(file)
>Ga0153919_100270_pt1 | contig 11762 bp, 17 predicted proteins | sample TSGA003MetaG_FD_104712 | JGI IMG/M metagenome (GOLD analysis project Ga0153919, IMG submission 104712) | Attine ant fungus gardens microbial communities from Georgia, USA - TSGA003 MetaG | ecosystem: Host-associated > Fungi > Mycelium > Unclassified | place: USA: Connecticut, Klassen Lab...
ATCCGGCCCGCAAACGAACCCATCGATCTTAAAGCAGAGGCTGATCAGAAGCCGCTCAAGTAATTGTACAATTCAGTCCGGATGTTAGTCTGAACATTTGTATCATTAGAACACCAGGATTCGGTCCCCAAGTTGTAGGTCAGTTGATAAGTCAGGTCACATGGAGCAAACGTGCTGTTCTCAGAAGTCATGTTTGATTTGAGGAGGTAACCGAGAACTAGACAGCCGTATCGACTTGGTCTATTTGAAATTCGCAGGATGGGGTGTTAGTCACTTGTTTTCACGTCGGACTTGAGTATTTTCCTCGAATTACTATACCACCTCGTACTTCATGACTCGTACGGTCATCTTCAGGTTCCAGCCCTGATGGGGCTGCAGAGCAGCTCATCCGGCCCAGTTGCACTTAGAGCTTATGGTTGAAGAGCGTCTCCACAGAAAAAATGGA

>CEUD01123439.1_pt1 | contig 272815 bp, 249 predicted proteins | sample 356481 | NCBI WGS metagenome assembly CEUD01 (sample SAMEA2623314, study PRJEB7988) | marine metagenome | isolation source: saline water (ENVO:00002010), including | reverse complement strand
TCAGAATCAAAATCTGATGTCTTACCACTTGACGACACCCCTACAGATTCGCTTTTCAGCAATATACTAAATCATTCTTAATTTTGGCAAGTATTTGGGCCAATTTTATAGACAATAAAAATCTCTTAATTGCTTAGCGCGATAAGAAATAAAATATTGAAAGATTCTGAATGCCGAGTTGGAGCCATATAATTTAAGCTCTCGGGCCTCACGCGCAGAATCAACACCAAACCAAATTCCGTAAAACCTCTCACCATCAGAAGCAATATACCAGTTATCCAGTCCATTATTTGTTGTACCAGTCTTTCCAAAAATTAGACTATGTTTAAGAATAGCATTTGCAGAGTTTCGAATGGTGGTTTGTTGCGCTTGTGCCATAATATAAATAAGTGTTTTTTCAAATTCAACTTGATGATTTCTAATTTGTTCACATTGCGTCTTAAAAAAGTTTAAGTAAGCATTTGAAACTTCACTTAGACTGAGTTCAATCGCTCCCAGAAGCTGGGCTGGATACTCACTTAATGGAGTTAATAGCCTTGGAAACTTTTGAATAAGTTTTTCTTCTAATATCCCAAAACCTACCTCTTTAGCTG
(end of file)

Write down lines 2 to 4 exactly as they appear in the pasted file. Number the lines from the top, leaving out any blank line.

ATCCGGCCCGCAAACGAACCCATCGATCTTAAAGCAGAGGCTGATCAGAAGCCGCTCAAGTAATTGTACAATTCAGTCCGGATGTTAGTCTGAACATTTGTATCATTAGAACACCAGGATTCGGTCCCCAAGTTGTAGGTCAGTTGATAAGTCAGGTCACATGGAGCAAACGTGCTGTTCTCAGAAGTCATGTTTGATTTGAGGAGGTAACCGAGAACTAGACAGCCGTATCGACTTGGTCTATTTGAAATTCGCAGGATGGGGTGTTAGTCACTTGTTTTCACGTCGGACTTGAGTATTTTCCTCGAATTACTATACCACCTCGTACTTCATGACTCGTACGGTCATCTTCAGGTTCCAGCCCTGATGGGGCTGCAGAGCAGCTCATCCGGCCCAGTTGCACTTAGAGCTTATGGTTGAAGAGCGTCTCCACAGAAAAAATGGA

>CEUD01123439.1_pt1 | contig 272815 bp, 249 predicted proteins | sample 356481 | NCBI WGS metagenome assembly CEUD01 (sample SAMEA2623314, study PRJEB7988) | marine metagenome | isolation source: saline water (ENVO:00002010), including | reverse complement strand
TCAGAATCAAAATCTGATGTCTTACCACTTGACGACACCCCTACAGATTCGCTTTTCAGCAATATACTAAATCATTCTTAATTTTGGCAAGTATTTGGGCCAATTTTATAGACAATAAAAATCTCTTAATTGCTTAGCGCGATAAGAAATAAAATATTGAAAGATTCTGAATGCCGAGTTGGAGCCATATAATTTAAGCTCTCGGGCCTCACGCGCAGAATCAACACCAAACCAAATTCCGTAAAACCTCTCACCATCAGAAGCAATATACCAGTTATCCAGTCCATTATTTGTTGTACCAGTCTTTCCAAAAATTAGACTATGTTTAAGAATAGCATTTGCAGAGTTTCGAATGGTGGTTTGTTGCGCTTGTGCCATAATATAAATAAGTGTTTTTTCAAATTCAACTTGATGATTTCTAATTTGTTCACATTGCGTCTTAAAAAAGTTTAAGTAAGCATTTGAAACTTCACTTAGACTGAGTTCAATCGCTCCCAGAAGCTGGGCTGGATACTCACTTAATGGAGTTAATAGCCTTGGAAACTTTTGAATAAGTTTTTCTTCTAATATCCCAAAACCTACCTCTTTAGCTG